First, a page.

In each country the research project will be different but consistent with the ethos of the People Living with HIV Stigma Index. The number of people interviewed will be different, as will be the outreach and composition of responses from different groups (such as men who have sex with men, sex workers, injecting drug users and other vulnerable groups). The methodology and research design in each country will build on a core commitment to the ethical process and rigor and sensitivity of each individual interview. 

Sampling and research design

In each of the country projects, the research team will include partners from local academic institutions and other experts who can advise on the research design and sampling strategy that is appropriate to the specific context.


Developing a sampling strategy for a research study can be a complex task. When the team is ready to consider this, it is recommended that they contact the Stigma Index Partnership (GNP+, UNAIDS or ICW) and seek their advice. In addition, advice could also be sought from a statistician within a local university or research institute.


There has been much debate about sampling for this index. Research studies such as these take a representative sample of the population of interest, with the aim of producing results that can be generalized for that population. This means that information collected from a sub-section of a population (the representative sample) can be used to reach conclusions that apply to the population as a whole. This process is called inference.

The problem in our case is that it is not possible to take a representative sample of the whole population of people living with HIV. That would require us to use an objective method of selection where all members of the study population have a definable chance of being part of the sample (what is termed a probability-based method of selection). However, it is very difficult to take a representative sample of people living with HIV given that we don't have a complete list of everyone living with the virus (i.e. the whole population of interest). We are therefore left with two options...


Finally, it is important to bear in mind the question of sample size. You need to take a sample that is large enough to capture the main features of the population as well as the divergence from the main features - or what is termed variability. But what is large enough? Or to put this more formally, What sample size is required to ensure that the study results can be relied upon to make generalizations?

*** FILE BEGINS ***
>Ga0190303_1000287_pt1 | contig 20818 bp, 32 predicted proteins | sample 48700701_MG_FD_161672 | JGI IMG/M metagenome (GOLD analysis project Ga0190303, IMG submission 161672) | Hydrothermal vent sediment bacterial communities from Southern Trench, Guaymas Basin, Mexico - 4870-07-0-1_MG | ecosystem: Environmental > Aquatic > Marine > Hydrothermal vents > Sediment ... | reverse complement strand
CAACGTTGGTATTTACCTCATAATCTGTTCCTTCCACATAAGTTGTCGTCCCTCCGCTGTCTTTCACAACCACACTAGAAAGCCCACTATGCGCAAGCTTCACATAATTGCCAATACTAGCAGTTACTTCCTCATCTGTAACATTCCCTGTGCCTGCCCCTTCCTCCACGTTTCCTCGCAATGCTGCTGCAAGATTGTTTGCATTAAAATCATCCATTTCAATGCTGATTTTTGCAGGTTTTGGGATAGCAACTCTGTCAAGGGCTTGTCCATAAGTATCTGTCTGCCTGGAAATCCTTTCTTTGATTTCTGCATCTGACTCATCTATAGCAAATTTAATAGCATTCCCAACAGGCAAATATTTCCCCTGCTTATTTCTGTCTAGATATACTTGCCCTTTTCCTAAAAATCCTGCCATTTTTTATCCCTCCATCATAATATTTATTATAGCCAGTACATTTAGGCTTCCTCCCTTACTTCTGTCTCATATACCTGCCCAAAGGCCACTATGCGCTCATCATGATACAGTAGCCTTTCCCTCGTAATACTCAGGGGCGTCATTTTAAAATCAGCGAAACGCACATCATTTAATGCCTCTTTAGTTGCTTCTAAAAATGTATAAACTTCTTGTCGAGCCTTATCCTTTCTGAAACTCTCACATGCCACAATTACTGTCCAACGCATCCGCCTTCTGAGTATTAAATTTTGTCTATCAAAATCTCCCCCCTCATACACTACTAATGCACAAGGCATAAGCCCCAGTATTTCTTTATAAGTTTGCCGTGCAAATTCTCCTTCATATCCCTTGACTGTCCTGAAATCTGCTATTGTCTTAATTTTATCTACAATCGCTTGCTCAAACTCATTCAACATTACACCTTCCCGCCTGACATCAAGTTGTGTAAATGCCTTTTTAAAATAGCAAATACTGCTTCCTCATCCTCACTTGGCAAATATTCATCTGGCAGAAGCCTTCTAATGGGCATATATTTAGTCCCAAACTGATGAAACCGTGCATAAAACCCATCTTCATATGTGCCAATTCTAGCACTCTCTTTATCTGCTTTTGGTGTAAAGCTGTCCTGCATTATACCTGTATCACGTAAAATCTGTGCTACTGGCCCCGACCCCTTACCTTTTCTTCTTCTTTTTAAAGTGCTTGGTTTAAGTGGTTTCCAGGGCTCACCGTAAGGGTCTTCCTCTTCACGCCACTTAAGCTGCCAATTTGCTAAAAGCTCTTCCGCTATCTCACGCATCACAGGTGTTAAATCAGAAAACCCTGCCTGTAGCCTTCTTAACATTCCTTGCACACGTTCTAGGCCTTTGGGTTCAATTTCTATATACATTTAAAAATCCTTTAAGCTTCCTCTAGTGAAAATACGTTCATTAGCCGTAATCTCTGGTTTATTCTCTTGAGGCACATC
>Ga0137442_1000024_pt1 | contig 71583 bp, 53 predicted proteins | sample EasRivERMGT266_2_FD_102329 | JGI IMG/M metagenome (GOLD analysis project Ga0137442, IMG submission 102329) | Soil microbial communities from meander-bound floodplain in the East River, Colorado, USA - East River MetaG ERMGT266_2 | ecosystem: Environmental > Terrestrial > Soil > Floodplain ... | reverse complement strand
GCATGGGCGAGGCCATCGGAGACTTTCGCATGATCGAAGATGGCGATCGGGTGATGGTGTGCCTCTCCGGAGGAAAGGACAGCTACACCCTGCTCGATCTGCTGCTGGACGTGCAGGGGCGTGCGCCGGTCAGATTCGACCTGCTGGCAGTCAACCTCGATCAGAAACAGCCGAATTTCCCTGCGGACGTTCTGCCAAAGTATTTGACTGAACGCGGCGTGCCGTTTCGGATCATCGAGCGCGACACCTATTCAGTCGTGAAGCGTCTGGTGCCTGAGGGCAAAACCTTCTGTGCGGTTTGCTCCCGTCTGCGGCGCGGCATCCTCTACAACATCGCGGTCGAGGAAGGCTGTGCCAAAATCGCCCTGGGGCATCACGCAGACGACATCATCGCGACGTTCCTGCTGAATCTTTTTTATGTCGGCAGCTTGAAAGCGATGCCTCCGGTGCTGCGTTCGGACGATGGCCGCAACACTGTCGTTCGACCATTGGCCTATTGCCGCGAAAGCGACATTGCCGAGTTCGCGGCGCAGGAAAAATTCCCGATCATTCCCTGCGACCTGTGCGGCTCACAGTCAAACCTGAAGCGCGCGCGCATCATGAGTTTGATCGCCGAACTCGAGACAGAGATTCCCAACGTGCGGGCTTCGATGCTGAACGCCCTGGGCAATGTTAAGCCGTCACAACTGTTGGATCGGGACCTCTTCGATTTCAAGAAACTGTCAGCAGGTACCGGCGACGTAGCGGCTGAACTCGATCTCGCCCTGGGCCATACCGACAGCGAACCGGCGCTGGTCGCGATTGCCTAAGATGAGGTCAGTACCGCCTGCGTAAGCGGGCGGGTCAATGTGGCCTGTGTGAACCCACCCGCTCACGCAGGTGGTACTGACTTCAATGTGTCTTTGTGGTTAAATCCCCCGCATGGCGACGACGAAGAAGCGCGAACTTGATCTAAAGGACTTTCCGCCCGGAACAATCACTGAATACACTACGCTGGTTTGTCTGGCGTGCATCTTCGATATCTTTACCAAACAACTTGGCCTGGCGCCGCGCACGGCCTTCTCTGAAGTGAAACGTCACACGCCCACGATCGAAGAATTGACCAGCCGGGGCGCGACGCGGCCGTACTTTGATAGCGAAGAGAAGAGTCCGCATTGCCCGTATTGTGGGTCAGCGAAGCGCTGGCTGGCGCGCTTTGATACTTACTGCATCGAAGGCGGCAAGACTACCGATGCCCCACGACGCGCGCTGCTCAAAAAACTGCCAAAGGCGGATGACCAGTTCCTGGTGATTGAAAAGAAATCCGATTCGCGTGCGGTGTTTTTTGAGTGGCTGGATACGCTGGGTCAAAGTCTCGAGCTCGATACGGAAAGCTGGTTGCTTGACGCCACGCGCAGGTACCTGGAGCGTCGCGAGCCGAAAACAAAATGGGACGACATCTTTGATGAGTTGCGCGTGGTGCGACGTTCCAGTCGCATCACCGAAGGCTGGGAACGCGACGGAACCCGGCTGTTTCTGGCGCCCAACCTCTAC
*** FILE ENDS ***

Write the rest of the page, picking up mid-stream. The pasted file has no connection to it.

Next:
This is a difficult question to answer because it depends on a number of factors, including how precise you want your findings to be and the variability of the study population with respect to the characteristics of interest. The sample size has nothing to do with the underlying size of the population of interest (a common myth). However, it does depend on whether you want to present results at the international (global) level only or use it to compare different countries, or areas within a particular country. It also depends on whether you want to show national-level results or breakdowns for specific areas or groups of people.

For example, one study in Tanzania sampled three key groups of interest to measure stigma related to HIV: general community members, health care providers, and people living with HIV. The study intended to gather 100 responses from people living with HIV "to fall within the minimum required size on which statistical tests could be meaningfully conducted and within the maximum that the study resources could support". In the end, to ensure gender balance in the sample size, they extended the survey to include 218 respondents since the majority of the first 100 respondents were women. In the Asia Pacific Network of People Living with HIV/AIDS study, there was a sample size of 764 (302 from India, 338 from Thailand, 82 from Philippines and 42 from Indonesia).  These examples highlight that sample size will vary depending on the context and focus of each country study.

Some important things to remember for each individual study using the People Living with HIV Stigma Index include:

  • What is the minimum size required to meaningfully run statistical tests?
  • What is the maximum size that the study resources can support?
  • If balance is important for the study (e.g. gender), do you have an equal number of responses (e.g. from men and women)?
  • Even if the study cannot be representative, do you have a sample that contains a mix of positive people of different ages, sexuality and economic, social and educational backgrounds?

Ultimately, you need to settle on the best and most feasible sampling strategy for your research. The People Living with HIV Stigma Index partnership will be able to inform you about what other countries' teams have done and provide you with the necessary advice for your country.

Quality control